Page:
There is no doubt that Nevada has been one of the hardest hit economies not only in the United States, but even the world. Our double-digit unemployment rate is the highest in the nation month after month – exceeding even Greece’s unemployment. Our housing market is second only to Detroit’s, with more than 70 percent of Las Vegas area mortgages under water and no signs of improvement any time soon.
The Silver State, which was once a shining beacon of entrepreneurship, growth, development and the American dream, has quickly become the epicenter of despair.
Yet, rather than focusing on “jobs” – which should be the number one issue in the minds of every Nevada politician, unemployed steel worker, Fortune 500 CEO or first grade school teacher – all that those in the business of partisan politics talk about is “revenue.”
During the 2011 legislative session, liberal groups, students and teachers alike all clamored for more “revenue” for education and social services. Even now, the AFL-CIO, Nevada State Teachers Unions, gaming and other corporations are insisting on creating more “revenue.” Both sides continue to debate both its definition and its political ramifications, but we all know what it really means.
“Revenue” means taxes, plain and simple. Taxes on services, taxes on profits, taxes on gross receipts – taxes on you, me, and the man behind the tree. They throw it all at the wall to see what sticks. In the 2011 legislative session, nothing stuck. The Democratic majority continuously ignored public statements by the steadfast Republican members of the executive and legislative branches that any and all tax increases would be dead on arrival. Thus, we were at a stalemate before the session ever began. If not for a late session Supreme Court ruling, we might still be at that impasse in Carson City. But, the number one issue of jobs was ignored.
We can all agree that our local, state and federal governments rely on revenue to provide the essential services that our citizens rely on. So, it’s legitimate for government to debate how it can increase revenue. But, when politicians go about it single-mindedly through hiked-up taxes, we lose jobs. And, when people are unemployed, they pay less in taxes. That approach ends up decreasing revenue … and decreasing jobs.
With a smarter approach, we can increase revenue and jobs by promoting business development and growth. We can increase revenue and jobs by limiting red tape and regulatory barriers to entry. We can increase revenue and jobs by allowing Americans to invest in their American dream, and by giving the small businesswoman confidence that the State of Nevada supports her pursuit of happiness.
Of course, that same entrepreneur needs to know that Washington’s got her back, too. And, the misplaced focus on revenue at the expense of jobs is even more apparent in Washington, D.C., where during the recent debt debate, both sides of the aisle insisted on raising the debt limit in an effort to increase “available revenue.” The problem with the deal that was ultimately struck is threefold.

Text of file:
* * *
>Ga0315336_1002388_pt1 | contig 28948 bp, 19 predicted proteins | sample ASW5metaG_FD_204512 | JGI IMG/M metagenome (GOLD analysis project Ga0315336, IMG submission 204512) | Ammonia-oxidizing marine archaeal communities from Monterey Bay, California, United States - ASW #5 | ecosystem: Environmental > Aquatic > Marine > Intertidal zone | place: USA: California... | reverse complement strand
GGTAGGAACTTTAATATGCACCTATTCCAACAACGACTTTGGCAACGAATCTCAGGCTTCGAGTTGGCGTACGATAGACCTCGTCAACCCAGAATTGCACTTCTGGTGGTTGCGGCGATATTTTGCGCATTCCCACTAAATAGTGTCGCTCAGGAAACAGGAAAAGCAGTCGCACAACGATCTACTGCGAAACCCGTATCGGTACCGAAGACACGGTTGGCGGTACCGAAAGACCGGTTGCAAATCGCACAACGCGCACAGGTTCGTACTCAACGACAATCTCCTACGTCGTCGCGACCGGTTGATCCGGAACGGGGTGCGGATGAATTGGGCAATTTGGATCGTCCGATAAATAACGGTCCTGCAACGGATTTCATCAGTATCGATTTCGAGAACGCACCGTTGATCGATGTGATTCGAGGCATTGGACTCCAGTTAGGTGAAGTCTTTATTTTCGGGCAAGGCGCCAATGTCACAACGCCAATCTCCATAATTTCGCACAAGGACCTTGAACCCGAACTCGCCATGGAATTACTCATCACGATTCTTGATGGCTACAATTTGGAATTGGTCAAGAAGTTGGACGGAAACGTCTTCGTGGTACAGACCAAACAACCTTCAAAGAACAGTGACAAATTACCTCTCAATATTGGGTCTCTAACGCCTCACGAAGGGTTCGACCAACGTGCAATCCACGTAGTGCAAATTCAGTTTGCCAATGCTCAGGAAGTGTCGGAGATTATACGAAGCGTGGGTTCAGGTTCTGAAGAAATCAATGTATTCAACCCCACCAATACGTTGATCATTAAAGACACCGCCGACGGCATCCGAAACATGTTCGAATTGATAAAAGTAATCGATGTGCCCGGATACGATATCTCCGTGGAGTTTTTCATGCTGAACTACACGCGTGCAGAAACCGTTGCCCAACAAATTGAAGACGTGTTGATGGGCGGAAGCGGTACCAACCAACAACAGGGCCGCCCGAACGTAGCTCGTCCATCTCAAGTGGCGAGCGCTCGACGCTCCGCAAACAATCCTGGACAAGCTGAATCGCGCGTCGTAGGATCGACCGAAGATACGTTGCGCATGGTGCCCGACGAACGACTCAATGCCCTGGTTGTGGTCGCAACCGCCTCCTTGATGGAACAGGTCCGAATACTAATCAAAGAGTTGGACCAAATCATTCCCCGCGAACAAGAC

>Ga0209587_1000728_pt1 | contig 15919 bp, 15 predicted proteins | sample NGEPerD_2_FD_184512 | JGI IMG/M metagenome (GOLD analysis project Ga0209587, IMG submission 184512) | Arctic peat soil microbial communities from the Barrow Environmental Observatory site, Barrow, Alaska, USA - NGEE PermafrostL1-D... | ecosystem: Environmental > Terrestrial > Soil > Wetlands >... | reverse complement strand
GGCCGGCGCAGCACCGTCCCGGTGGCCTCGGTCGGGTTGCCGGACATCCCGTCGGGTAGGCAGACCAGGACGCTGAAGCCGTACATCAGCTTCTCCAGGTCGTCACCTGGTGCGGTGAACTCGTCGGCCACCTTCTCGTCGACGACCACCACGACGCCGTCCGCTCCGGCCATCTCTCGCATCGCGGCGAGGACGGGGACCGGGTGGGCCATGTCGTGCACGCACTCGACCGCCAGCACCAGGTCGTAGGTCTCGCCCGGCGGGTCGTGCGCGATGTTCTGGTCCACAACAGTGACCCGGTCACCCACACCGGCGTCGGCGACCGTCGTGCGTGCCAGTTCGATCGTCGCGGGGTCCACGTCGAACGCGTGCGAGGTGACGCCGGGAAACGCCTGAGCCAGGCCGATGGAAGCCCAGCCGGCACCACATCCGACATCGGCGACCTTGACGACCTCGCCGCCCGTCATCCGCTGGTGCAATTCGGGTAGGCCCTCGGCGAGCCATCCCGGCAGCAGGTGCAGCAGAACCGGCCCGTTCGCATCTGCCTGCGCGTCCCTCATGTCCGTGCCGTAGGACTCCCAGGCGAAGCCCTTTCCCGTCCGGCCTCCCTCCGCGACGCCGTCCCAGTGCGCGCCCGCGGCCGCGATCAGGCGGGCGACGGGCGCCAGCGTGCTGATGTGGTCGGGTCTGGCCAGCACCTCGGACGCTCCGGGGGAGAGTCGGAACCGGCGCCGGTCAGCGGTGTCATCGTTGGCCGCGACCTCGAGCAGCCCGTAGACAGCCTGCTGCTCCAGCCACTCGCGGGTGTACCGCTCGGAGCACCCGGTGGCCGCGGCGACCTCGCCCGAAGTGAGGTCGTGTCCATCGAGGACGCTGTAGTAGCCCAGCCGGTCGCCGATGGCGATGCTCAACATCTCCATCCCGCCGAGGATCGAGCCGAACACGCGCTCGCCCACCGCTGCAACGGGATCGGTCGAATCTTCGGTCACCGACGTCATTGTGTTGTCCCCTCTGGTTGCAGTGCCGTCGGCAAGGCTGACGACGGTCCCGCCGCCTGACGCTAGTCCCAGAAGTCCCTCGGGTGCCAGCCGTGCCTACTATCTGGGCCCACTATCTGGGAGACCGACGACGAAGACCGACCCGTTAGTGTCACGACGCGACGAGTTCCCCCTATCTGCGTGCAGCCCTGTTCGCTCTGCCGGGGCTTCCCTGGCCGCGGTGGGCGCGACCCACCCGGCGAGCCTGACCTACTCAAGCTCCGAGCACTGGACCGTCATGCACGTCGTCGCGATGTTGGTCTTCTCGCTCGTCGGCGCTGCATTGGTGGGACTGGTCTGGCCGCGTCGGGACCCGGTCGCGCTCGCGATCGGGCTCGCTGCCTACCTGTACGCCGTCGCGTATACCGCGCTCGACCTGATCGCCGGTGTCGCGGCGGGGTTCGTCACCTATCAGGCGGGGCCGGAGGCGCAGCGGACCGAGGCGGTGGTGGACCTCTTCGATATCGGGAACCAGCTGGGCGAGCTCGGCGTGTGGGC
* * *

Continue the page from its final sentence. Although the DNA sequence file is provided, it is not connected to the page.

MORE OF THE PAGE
First, $14 trillion dollars doesn’t exist. Nowhere in the world does $14 trillion dollars exist. How can we even begin to reduce this imaginary deficit number until it is a realistic, manageable amount that can begin to be paid down.
Second, the “super committee” established to come up with at least $1.2 trillion in deficit reduction has ultimate decision-making autonomy. They have carte blanche to raise taxes, cut taxes, cut spending or even raise spending. But, we elect our officials to lead – not to punt the decision to 12 members of their club.
Third, there is no promise of passing a balanced budget amendment – a budgetary tool that helps 49 out of 50 states stay out of this type of debt debacle. A government cannot spend what it does not have, period. The problem with this deal is it was a compromise, not a solution.
Carson City has the opportunity to show the folks in Washington how to dig out of a deep economic hole the right way. The elected officials that we send to Carson City need to work together to create more jobs and revenue through solutions-based dialogue, not back-slapping compromises.
Americans – here in Nevada and everywhere else – need to be able to trust that our elected officials will take a serious bite out of the unconscionable $14-trillion national debt and will actually work towards a balanced national budget. Nevadans need to stand up to both big business and special interest groups who spend a lot of resources so they can tell us how much and who to pay in taxes. When those things happen, revenues will increase because that’s when Nevadans will invest in the economy. And that is the day we’ll have more REVENUE, more JOBS, and MORE PROSPERITY.
By Adam Stryker, Americans For Prosperity